‘in your shadow the world was on fire’

The boy had veins in his arms, under the freckles,
and a scar.

He got it where a stick went in.

In summer the grass went brown on the bank.

We took wax candles and cardboard
and pieces of wood.
The wax made them go faster.
(Crayons were just as good.)

There was a sharp stick hidden in the grass beside the track.

The boy came off at full speed.
He did it for fun and to show off.

He landed on the stick.
The end went in above his wrist.

It went under the skin, opening it,
and came out half way up his arm.

I saw it in,
and a thin trail of blood, black on the dirt,
on the concrete path at the bottom of the track,
over the tennis courts, across Seaview Rd.
to the sick-room at school.

There were rumours that he had no home
when his mother and father separated.

And he was having sex with his girlfriend,
by the park, in the bushes.

I asked my dad if it was possible for that age.

The boy was expelled.

We would see him making faces at the window.

Our teacher would go out to him.
We thought he was going out to get him
and bring him back in.

Then the headmaster would come down.

He was not allowed on school grounds.
They threatened to call the police.

He told us after school.
He waited for us at the top gate.

He showed us his lighter.
It was dirty, as if he’d been holding it tightly
all day.

And I had a fight with him once.
It got broken up and an appointment was made.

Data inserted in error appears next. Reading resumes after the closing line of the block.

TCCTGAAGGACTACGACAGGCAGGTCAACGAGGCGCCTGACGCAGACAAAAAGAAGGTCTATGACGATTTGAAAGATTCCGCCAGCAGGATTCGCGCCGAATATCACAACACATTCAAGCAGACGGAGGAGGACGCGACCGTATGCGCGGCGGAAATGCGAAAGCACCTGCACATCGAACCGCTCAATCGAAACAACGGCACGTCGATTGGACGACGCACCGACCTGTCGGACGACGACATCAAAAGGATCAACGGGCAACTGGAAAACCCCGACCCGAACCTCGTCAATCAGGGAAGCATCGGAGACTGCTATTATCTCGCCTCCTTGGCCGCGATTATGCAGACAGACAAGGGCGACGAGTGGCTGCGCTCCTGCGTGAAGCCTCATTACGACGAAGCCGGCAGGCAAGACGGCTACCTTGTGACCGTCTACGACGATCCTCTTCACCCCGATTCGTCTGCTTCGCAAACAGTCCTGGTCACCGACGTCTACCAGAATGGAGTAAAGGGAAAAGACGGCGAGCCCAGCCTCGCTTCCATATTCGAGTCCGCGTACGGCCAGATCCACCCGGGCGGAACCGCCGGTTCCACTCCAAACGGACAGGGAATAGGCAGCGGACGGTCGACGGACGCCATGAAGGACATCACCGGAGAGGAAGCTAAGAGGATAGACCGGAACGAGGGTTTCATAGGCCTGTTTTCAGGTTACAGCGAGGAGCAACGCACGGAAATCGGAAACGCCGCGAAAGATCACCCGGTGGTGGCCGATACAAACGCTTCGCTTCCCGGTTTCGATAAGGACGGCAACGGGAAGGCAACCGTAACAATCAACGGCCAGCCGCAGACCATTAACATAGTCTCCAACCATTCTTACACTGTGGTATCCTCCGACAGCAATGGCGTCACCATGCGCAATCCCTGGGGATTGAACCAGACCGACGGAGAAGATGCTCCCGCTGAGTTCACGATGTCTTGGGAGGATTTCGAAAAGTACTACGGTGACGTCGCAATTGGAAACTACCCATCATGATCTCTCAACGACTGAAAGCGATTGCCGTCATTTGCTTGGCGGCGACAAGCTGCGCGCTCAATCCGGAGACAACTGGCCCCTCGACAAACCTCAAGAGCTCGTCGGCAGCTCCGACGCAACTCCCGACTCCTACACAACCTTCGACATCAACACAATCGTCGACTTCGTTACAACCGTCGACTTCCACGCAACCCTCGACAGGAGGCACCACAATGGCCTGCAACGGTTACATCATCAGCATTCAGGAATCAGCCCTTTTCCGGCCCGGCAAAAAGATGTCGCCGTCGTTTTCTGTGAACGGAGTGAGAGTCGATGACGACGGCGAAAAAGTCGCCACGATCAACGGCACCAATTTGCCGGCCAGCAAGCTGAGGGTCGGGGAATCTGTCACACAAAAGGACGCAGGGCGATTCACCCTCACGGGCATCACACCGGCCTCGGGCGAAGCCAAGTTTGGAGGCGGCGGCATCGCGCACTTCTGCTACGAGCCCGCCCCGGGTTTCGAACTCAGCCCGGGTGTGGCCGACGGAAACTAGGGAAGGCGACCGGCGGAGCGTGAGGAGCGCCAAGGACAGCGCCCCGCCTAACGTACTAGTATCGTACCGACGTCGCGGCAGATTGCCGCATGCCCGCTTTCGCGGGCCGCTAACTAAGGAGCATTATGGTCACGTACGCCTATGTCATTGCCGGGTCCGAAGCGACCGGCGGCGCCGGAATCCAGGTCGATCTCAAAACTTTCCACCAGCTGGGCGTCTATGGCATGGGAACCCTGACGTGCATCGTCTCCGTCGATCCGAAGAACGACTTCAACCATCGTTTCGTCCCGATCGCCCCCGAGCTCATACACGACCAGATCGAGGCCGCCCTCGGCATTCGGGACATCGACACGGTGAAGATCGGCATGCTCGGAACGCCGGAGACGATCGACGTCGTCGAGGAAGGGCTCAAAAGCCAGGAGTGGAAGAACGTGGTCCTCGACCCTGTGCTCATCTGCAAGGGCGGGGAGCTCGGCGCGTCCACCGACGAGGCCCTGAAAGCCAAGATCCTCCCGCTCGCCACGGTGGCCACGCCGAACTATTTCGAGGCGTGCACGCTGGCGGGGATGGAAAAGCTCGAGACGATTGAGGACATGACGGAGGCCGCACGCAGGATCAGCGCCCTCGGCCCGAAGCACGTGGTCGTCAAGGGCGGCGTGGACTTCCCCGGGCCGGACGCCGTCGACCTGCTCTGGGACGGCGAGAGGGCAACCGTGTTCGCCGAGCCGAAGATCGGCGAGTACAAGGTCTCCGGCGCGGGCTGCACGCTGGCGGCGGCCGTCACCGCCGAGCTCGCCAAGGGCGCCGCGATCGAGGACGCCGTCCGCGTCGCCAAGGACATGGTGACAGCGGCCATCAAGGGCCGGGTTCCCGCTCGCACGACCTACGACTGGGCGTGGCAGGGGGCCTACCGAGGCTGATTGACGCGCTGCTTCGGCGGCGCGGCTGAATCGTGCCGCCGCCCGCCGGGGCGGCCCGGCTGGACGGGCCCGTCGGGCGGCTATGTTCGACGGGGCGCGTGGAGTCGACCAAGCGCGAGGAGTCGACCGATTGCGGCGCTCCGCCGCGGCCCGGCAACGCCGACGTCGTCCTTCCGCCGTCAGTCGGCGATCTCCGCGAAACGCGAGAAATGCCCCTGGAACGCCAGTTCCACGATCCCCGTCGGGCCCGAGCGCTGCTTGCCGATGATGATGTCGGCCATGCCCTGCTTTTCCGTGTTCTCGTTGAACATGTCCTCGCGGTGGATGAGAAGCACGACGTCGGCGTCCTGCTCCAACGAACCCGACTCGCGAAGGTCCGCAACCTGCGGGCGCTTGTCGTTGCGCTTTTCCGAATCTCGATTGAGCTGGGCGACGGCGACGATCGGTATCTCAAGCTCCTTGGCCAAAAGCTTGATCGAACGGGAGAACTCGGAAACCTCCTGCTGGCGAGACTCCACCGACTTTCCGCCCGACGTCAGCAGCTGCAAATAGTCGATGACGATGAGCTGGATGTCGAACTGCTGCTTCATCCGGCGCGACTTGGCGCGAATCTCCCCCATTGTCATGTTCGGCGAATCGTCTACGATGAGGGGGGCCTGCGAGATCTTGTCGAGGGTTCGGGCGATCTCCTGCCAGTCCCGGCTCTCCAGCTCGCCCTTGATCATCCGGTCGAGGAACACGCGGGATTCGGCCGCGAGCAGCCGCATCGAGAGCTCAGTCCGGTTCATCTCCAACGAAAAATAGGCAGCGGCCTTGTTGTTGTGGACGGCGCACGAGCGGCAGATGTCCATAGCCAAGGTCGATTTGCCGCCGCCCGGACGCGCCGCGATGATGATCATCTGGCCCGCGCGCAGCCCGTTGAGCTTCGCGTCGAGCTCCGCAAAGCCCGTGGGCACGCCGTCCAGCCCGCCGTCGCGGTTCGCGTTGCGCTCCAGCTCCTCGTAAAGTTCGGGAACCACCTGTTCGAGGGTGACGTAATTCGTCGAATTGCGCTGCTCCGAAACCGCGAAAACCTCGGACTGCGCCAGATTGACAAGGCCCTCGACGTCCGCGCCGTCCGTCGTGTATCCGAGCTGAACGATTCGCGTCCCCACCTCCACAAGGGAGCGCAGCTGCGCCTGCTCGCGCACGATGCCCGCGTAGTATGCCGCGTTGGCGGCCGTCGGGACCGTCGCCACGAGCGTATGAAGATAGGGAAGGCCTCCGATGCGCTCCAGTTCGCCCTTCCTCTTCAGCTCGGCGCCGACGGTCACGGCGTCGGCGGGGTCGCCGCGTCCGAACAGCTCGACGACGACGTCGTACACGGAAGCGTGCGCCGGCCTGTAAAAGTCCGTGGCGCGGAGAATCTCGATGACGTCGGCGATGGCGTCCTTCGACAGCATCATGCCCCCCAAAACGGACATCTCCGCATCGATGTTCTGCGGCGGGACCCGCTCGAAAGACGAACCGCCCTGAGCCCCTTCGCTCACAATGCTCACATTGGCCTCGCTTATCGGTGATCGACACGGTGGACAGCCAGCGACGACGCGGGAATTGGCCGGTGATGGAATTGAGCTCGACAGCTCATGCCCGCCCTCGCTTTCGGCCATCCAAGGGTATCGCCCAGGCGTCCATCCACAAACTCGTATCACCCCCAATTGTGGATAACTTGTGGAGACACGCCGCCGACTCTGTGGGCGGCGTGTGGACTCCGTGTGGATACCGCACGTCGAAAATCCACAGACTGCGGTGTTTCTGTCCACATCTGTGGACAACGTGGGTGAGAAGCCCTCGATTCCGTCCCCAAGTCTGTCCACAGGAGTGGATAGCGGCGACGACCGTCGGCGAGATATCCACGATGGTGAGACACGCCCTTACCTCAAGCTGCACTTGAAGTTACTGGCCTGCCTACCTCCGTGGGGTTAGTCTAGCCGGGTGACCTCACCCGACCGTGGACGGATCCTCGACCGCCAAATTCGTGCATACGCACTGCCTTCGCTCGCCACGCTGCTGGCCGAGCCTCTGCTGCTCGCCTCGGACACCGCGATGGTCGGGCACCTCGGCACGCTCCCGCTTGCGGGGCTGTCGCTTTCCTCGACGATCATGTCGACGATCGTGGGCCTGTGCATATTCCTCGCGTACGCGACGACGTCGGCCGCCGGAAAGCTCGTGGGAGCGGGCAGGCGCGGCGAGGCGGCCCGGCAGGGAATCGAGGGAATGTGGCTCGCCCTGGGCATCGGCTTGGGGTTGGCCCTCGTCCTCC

My friend didn’t want me to get hurt
so he turned up instead.

I waited at the bottom of the path.
I looked at the fence around the tennis courts.

There was a steep bank up to a wooden fence and some houses.
You could have almost jumped over the tennis-court fence from the top of the bank.

I thought of someone we’d heard of at another school
who had tried a similar thing.
They had landed on one of the twenty-foot tall metal posts
that held up the wire netting.

The post went in at their thigh
and came out through their chest,
just below their shoulder.

They were stuck
and slipped down so far but no further,
because of the wire netting.

They would have seen the end of the post sticking out.

He wouldn’t fight me,’ my friend said when he came back.
I warned him that the only way for him to get to you was through me.’

Later that night we heard sirens.
It woke me up.

I walked out into the hall
and the front door was open.

Dad came back in.
Fire,’ he said.

Mum and he were still sitting up talking.
Go to bed.’